I finally reached the hut where I was going to spend the night. Giosos Apostolidis – where I would wait for the gale – sits on a windswept saddle on the edge of the plateau of the Muses, overlooking the grassy plains of the surrounding Olympian peaks. When I arrived, the staff and a handful of guests were on the porch, watching the clouds push their way through the cirque that separates the Stefani set. Soon clouds would fill the entire valley, rising like foam. Eventually, mist covered the set, leaving only the dark mass of Stefani looming overhead as the sun set.
Artifacts and shrines found on nearby peaks prove that the ancient Greeks also climbed here. Two and a half millennia ago, someone might have stood where I now stood, admiring the grandeur of this mountain and believing that it must be where the gods dwelt. According to Greek mythology, the nine Muses for whom the plateau is named were deities of the liberal arts and sciences who lived just below the high peaks. Stefani was considered the throne of their father, Zeus, who reigned over mortals as over the gods.
The early morning hours found me tossed around in my hard sleeper, waiting for my alarm clock to go off. Knowing that the anticipation of the summit would keep me awake, I grabbed my headlamp and turned it on, casting the room in an eerie red glow; everyone was sleeping. I slipped outside in the dark to join the few others waiting in the cold for the show to unfold. The ascent of the Plateau des Muses is an arduous undertaking, but those those who make the climb and are willing to sacrifice some sleep can witness one of the most majestic sunrises in Greece.
It all started with light streaming from the distant Aegean Sea, flooding the horizon with a golden hue. Minute by minute, the intensity increased, the brilliance became fiercer, and the sky lit up with the deepest blue I had ever seen. Everyone remained motionless, bewitched. Finally, the sun broke out in full yellow and orange from the Aegean Sea, casting the first streaks over Stefani. The new day had arrived.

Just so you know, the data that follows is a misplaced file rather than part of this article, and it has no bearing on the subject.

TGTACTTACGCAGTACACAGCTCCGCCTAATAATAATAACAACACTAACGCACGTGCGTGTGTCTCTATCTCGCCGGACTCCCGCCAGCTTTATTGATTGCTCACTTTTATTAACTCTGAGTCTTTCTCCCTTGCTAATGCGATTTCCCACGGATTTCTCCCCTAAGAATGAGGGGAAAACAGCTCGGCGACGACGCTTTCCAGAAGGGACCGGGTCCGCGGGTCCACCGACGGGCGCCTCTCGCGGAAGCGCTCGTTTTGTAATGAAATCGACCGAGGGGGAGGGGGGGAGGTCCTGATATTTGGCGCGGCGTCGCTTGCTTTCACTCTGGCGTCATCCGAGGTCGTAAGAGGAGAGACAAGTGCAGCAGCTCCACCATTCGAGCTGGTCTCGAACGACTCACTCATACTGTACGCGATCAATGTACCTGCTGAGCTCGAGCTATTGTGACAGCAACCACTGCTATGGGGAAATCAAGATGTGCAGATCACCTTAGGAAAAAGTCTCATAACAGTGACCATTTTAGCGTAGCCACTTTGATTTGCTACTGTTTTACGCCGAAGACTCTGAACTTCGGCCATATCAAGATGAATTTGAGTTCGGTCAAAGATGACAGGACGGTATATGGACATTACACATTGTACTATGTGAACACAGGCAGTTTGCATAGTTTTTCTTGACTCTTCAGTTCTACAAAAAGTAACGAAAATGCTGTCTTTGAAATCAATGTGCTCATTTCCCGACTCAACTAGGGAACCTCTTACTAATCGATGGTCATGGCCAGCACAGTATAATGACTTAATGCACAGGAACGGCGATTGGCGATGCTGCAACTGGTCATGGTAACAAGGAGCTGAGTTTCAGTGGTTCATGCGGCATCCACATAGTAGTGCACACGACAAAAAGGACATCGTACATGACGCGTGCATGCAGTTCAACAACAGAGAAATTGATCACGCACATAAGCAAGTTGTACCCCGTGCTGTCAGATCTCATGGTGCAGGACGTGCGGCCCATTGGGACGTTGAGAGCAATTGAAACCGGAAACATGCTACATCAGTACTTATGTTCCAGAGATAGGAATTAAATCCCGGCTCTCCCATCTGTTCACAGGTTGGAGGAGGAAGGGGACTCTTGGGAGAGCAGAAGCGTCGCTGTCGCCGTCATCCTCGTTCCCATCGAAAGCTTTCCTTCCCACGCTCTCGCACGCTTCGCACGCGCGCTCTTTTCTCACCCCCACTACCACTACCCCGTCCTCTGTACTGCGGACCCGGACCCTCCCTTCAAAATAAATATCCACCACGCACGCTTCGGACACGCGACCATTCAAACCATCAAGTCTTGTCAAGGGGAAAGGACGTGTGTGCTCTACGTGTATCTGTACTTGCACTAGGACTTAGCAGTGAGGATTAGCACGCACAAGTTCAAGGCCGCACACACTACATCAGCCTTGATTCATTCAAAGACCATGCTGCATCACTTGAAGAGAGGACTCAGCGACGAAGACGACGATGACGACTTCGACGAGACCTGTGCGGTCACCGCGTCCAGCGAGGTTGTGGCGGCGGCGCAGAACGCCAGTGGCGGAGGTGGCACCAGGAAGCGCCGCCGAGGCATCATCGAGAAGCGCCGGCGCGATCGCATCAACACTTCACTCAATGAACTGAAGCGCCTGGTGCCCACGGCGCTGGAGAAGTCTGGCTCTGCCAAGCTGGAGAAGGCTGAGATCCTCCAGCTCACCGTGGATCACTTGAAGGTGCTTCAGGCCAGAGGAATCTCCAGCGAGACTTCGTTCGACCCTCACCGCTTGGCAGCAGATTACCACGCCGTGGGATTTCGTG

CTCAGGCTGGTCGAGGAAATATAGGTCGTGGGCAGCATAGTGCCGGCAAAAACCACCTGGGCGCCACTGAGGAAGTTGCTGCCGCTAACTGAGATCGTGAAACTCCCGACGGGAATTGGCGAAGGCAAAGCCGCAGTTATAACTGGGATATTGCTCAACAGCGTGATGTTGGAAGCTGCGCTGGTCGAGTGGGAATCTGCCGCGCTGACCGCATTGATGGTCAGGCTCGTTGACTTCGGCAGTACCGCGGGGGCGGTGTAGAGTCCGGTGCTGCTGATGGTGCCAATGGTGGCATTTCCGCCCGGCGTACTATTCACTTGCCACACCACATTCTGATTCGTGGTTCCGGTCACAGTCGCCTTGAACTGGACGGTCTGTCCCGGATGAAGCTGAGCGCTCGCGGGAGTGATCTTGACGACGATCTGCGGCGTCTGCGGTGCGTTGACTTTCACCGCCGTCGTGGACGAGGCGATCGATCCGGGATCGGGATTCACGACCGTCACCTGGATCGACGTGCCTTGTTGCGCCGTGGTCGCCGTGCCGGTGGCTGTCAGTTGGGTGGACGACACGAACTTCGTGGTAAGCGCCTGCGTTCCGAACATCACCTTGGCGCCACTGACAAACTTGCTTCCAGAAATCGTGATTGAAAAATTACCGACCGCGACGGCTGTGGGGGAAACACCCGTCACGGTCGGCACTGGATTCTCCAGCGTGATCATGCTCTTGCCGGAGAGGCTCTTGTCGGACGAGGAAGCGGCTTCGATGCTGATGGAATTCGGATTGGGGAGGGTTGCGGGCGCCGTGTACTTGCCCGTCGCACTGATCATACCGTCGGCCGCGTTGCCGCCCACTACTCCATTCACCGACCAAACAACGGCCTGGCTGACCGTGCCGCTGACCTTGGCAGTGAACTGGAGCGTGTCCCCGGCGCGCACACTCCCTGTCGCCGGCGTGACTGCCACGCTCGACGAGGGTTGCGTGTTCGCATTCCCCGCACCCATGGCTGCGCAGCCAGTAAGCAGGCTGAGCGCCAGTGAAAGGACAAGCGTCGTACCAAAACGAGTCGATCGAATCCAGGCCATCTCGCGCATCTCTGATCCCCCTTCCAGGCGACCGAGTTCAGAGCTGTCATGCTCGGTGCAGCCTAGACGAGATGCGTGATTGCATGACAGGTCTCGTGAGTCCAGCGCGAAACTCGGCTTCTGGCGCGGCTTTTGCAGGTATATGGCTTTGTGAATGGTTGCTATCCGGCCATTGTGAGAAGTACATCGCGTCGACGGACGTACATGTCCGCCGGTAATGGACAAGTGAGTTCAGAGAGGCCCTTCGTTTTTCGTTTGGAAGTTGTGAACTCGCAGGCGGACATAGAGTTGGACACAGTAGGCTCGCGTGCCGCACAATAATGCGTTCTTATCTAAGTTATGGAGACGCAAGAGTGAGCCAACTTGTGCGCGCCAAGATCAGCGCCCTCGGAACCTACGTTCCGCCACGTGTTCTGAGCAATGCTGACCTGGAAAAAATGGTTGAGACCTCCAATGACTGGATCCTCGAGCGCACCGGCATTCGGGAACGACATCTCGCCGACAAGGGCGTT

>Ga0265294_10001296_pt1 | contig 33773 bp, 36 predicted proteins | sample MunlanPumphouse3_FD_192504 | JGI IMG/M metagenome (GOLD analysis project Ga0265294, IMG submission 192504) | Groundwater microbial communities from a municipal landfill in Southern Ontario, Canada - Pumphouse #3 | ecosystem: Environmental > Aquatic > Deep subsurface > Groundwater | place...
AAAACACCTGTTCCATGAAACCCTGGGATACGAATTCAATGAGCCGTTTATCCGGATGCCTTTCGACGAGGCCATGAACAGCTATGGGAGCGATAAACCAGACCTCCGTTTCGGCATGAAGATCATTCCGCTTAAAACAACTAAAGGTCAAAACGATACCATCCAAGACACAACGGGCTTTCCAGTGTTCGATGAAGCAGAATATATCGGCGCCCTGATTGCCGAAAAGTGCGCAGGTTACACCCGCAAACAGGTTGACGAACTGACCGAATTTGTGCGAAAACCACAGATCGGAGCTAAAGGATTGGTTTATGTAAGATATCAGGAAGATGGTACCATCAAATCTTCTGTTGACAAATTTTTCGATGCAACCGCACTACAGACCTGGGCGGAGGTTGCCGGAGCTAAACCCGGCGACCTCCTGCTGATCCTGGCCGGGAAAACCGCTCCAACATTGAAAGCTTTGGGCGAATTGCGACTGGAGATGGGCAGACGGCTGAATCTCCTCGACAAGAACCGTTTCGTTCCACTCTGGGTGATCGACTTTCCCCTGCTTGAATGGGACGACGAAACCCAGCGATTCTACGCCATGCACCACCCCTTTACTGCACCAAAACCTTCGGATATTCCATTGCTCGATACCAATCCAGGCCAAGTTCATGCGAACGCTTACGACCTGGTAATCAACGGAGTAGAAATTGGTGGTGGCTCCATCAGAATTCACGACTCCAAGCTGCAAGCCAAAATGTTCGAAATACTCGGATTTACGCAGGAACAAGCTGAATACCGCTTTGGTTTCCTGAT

And what a day it was. I would have liked to bask in the first rays of the sun, but I had unfinished business with the mountain. After hiding a few essentials in my pack, I started the 20 minute hike to Louki. A few minutes after cruising around the east face of Stefani, I saw the hand painted spots that mark the way to the top.
Soon I was standing at the foot of the corridor, leaning upwards to watch the towering mass of loose limestone hovering above me. I had never been so intimidated on a hike. This Class 4 stampede claimed more casualties than any other location on Olympus. I climbed cautiously, clearing the sills of the scree that apparently covered everything before taking a step. Slowly but surely I climbed, always keeping an eye out for falling rocks. Forty minutes later, I was standing on the cloud-covered peak next to a small Greek flag. Finally out of the precarious ravine and hit with the corresponding adrenaline crash, I sat on a rock and watched the clouds swirl around me.
Compared to the life of the ancient Greeks who once lived here, ours is radically different. But, just like them, we marvel at the mountains, storms and sunrises we find in nature. Even though we are now aware of the mechanisms behind them, we still feel the same wonder as those who first laid eyes on the mighty peaks of Olympus and decided that only the gods could dwell there.
Back in Giosos Apostolidis, gossip flew around the hut that a cyclone named Ianos had picked up on the Mediterranean Sea, but probably wouldn’t affect us. Even though it turned out Almighty Zeus had other plans, I didn’t mind; I had finally stood on top of Mount Olympus, and it was worth waiting for any storm to pass.
Season Late spring, summer, fall
Starting point Prionia, 40.0838, 22.4070
Permit Reservations required for popular huts.
Distance 17.1 miles
Days 2 to 3